And all who heard it wondered at what the shepherds told them. 19 But Mary treasured up all these things, pondering them in her heart. Luke 2:18-19

Those who hear wonder at the news. The word translated “wonder” can imply surprise, or even being disturbed. Now, Mary does wonder about some events. We’ll see next week that Mary wonders over some of what old Simeon says to her. Later, she does become surprised and disturbed. But here she responds differently from most who hear the shepherds’ words.

These other listeners for the most part regard the shepherds’ report as an interesting tidbit of news: “Did you hear what old Joe said happened last night?” “Yes, and I heard from Sarah that . . .” The news sparked conversation. The nighttime incident made life interesting for a while. Each person wanted to be the first to let others know of this strange report.       But then everyone had said all they could about it. The couple disappeared. Life went on. All that became a vague memory.

What do you remember about last year’s tsumami? Last year about this time, that concerned many in our country. We all talked about it at home, in the workplace, at church. But for most of us, the topic is now passé. The event had no real impact on our lives. Our hearts were not changed by it. Most of us did not gain a deeper understanding of God and his ways through it.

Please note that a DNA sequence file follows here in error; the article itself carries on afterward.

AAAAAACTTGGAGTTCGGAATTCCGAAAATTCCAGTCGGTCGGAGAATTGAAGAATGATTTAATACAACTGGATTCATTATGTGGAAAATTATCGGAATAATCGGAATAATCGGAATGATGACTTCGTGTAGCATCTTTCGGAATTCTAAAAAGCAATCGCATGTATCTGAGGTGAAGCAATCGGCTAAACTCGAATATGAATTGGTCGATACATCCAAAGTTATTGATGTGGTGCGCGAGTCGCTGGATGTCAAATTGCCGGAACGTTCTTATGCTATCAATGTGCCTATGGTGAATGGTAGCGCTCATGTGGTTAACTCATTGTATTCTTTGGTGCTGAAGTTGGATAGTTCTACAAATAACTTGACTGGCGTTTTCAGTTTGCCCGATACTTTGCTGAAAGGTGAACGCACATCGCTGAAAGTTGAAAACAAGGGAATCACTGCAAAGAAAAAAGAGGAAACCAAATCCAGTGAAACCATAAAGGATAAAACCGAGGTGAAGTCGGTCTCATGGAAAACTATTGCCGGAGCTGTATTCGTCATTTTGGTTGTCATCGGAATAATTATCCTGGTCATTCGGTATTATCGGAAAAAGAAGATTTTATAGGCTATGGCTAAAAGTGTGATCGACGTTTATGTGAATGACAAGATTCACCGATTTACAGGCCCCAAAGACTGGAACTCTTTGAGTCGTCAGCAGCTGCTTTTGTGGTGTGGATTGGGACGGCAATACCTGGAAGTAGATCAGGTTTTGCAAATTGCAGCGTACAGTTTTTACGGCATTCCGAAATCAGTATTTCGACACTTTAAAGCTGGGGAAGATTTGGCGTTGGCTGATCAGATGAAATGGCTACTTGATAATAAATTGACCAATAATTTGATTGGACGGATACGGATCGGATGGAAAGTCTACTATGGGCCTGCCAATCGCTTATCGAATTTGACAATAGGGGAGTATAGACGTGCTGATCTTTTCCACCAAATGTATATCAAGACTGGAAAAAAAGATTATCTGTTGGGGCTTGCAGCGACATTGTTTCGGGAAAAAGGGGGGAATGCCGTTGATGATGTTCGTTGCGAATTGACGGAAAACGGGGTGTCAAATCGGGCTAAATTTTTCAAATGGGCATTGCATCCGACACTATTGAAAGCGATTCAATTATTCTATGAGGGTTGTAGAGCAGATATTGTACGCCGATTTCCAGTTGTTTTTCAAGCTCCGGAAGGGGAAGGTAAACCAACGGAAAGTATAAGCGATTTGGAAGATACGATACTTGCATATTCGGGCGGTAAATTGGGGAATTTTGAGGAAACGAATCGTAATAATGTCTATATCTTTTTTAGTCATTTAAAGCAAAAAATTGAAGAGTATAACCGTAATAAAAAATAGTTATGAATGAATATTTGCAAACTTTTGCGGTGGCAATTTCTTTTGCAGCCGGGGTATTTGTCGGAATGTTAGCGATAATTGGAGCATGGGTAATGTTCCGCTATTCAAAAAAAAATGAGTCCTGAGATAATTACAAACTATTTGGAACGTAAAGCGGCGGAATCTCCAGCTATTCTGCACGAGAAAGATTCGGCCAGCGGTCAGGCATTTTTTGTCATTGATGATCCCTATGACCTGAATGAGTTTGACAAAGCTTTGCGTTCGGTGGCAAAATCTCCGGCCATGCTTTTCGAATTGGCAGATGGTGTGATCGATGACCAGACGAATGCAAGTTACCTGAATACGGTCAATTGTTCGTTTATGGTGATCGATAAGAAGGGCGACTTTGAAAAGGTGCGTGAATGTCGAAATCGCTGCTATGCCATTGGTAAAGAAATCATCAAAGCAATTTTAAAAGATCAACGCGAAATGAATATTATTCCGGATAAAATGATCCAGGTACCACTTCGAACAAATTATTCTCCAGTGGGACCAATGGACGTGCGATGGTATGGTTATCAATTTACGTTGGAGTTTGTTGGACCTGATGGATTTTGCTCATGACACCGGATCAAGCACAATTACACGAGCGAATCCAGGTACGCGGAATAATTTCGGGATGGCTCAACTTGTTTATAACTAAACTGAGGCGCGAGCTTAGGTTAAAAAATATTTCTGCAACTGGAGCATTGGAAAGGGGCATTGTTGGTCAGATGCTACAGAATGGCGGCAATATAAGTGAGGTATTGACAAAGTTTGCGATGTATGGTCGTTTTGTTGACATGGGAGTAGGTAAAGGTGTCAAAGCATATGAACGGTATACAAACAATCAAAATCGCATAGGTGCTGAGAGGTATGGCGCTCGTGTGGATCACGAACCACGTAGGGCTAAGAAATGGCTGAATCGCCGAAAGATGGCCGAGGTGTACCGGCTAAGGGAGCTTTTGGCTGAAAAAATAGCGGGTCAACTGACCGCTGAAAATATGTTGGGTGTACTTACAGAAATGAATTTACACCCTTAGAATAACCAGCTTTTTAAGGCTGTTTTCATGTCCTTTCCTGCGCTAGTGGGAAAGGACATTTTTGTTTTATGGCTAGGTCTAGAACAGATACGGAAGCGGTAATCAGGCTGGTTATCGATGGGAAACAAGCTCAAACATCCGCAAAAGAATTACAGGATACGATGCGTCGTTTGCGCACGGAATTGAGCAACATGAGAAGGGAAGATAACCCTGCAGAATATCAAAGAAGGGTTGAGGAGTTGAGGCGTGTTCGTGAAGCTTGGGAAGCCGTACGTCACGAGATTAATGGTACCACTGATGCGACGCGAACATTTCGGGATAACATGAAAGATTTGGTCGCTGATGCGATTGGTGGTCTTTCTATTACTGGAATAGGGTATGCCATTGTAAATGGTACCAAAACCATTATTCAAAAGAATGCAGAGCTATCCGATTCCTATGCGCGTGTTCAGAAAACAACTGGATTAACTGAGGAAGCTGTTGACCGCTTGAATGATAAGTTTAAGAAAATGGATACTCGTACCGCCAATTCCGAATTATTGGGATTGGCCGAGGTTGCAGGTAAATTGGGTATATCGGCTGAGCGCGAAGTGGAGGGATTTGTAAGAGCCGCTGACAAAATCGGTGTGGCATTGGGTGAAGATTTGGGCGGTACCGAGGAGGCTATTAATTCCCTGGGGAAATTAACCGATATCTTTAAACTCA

That’s the way most hearers responded to the shepherds’ story. Temporary excitement. An interesting topic of conversation. Nothing more.

Mary’s response was different. She took all this to heart, she “treasured up all these things, pondering them in her heart.” She didn’t lose them. She turned them over in her mind. She didn’t understand everything – indeed, more and more she is coming to see that her conception of the Messiah needs to grow. Her question really is, “What child is this who laid to rest on Mary’s lap is sleeping?”

And that’s your question right now: Who is this child?

Oh, how we need to respond in all three ways!

Friends: This is the joyous news, the great joy! Unto you has been born a Savior, the Messiah – the Lord!

Unto you a child is born! Unto you a son is given!

This child Himself will be your peace. This child will be your entryway to God. This child will die to pay the penalty for your sins, if you only believe in Him, if you only see Him for what He is: Your Savior, your Messiah, your Lord, your treasure. Unto you is born this day a Savior.